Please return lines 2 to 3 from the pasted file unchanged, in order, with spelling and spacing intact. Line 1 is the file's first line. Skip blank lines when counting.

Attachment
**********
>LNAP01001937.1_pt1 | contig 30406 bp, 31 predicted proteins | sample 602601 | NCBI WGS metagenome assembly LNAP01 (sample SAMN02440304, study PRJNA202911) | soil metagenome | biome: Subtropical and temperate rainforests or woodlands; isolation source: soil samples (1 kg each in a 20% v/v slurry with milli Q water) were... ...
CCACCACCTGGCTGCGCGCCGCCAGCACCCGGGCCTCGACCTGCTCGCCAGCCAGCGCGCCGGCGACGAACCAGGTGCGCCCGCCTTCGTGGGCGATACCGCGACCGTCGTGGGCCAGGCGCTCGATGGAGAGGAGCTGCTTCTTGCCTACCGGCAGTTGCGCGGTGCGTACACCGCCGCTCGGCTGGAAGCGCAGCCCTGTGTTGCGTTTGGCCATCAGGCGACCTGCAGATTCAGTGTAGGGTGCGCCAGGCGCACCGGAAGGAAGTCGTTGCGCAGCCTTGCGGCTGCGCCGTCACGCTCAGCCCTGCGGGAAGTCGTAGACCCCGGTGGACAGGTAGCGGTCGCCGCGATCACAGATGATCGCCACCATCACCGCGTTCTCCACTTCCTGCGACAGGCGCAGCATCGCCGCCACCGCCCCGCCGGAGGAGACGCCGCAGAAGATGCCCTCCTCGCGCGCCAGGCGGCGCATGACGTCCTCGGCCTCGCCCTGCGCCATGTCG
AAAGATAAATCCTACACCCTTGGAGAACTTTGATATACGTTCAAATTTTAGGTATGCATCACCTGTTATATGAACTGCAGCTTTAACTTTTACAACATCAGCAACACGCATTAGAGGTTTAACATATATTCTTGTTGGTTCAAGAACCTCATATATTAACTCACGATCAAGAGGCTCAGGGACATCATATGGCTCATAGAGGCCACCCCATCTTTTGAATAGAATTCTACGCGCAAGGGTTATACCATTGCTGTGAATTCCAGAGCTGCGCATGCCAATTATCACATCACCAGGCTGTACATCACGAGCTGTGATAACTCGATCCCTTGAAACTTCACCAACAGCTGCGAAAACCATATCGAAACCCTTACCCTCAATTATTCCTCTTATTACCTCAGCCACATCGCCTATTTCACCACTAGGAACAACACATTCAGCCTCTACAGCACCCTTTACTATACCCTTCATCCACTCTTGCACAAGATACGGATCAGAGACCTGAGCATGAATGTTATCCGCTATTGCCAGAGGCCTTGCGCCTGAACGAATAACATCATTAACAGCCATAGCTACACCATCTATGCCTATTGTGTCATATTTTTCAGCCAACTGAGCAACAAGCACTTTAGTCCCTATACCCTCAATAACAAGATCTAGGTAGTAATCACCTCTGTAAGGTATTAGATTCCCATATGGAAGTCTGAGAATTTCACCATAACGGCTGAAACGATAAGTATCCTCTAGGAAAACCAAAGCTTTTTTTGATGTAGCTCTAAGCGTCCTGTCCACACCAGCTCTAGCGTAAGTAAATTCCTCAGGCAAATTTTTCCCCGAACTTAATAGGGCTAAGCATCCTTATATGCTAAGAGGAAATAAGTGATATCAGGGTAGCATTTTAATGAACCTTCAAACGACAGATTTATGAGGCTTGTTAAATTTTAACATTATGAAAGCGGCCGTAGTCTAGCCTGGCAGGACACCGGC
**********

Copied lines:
CCACCACCTGGCTGCGCGCCGCCAGCACCCGGGCCTCGACCTGCTCGCCAGCCAGCGCGCCGGCGACGAACCAGGTGCGCCCGCCTTCGTGGGCGATACCGCGACCGTCGTGGGCCAGGCGCTCGATGGAGAGGAGCTGCTTCTTGCCTACCGGCAGTTGCGCGGTGCGTACACCGCCGCTCGGCTGGAAGCGCAGCCCTGTGTTGCGTTTGGCCATCAGGCGACCTGCAGATTCAGTGTAGGGTGCGCCAGGCGCACCGGAAGGAAGTCGTTGCGCAGCCTTGCGGCTGCGCCGTCACGCTCAGCCCTGCGGGAAGTCGTAGACCCCGGTGGACAGGTAGCGGTCGCCGCGATCACAGATGATCGCCACCATCACCGCGTTCTCCACTTCCTGCGACAGGCGCAGCATCGCCGCCACCGCCCCGCCGGAGGAGACGCCGCAGAAGATGCCCTCCTCGCGCGCCAGGCGGCGCATGACGTCCTCGGCCTCGCCCTGCGCCATGTCG
AAAGATAAATCCTACACCCTTGGAGAACTTTGATATACGTTCAAATTTTAGGTATGCATCACCTGTTATATGAACTGCAGCTTTAACTTTTACAACATCAGCAACACGCATTAGAGGTTTAACATATATTCTTGTTGGTTCAAGAACCTCATATATTAACTCACGATCAAGAGGCTCAGGGACATCATATGGCTCATAGAGGCCACCCCATCTTTTGAATAGAATTCTACGCGCAAGGGTTATACCATTGCTGTGAATTCCAGAGCTGCGCATGCCAATTATCACATCACCAGGCTGTACATCACGAGCTGTGATAACTCGATCCCTTGAAACTTCACCAACAGCTGCGAAAACCATATCGAAACCCTTACCCTCAATTATTCCTCTTATTACCTCAGCCACATCGCCTATTTCACCACTAGGAACAACACATTCAGCCTCTACAGCACCCTTTACTATACCCTTCATCCACTCTTGCACAAGATACGGATCAGAGACCTGAGCATGAATGTTATCCGCTATTGCCAGAGGCCTTGCGCCTGAACGAATAACATCATTAACAGCCATAGCTACACCATCTATGCCTATTGTGTCATATTTTTCAGCCAACTGAGCAACAAGCACTTTAGTCCCTATACCCTCAATAACAAGATCTAGGTAGTAATCACCTCTGTAAGGTATTAGATTCCCATATGGAAGTCTGAGAATTTCACCATAACGGCTGAAACGATAAGTATCCTCTAGGAAAACCAAAGCTTTTTTTGATGTAGCTCTAAGCGTCCTGTCCACACCAGCTCTAGCGTAAGTAAATTCCTCAGGCAAATTTTTCCCCGAACTTAATAGGGCTAAGCATCCTTATATGCTAAGAGGAAATAAGTGATATCAGGGTAGCATTTTAATGAACCTTCAAACGACAGATTTATGAGGCTTGTTAAATTTTAACATTATGAAAGCGGCCGTAGTCTAGCCTGGCAGGACACCGGC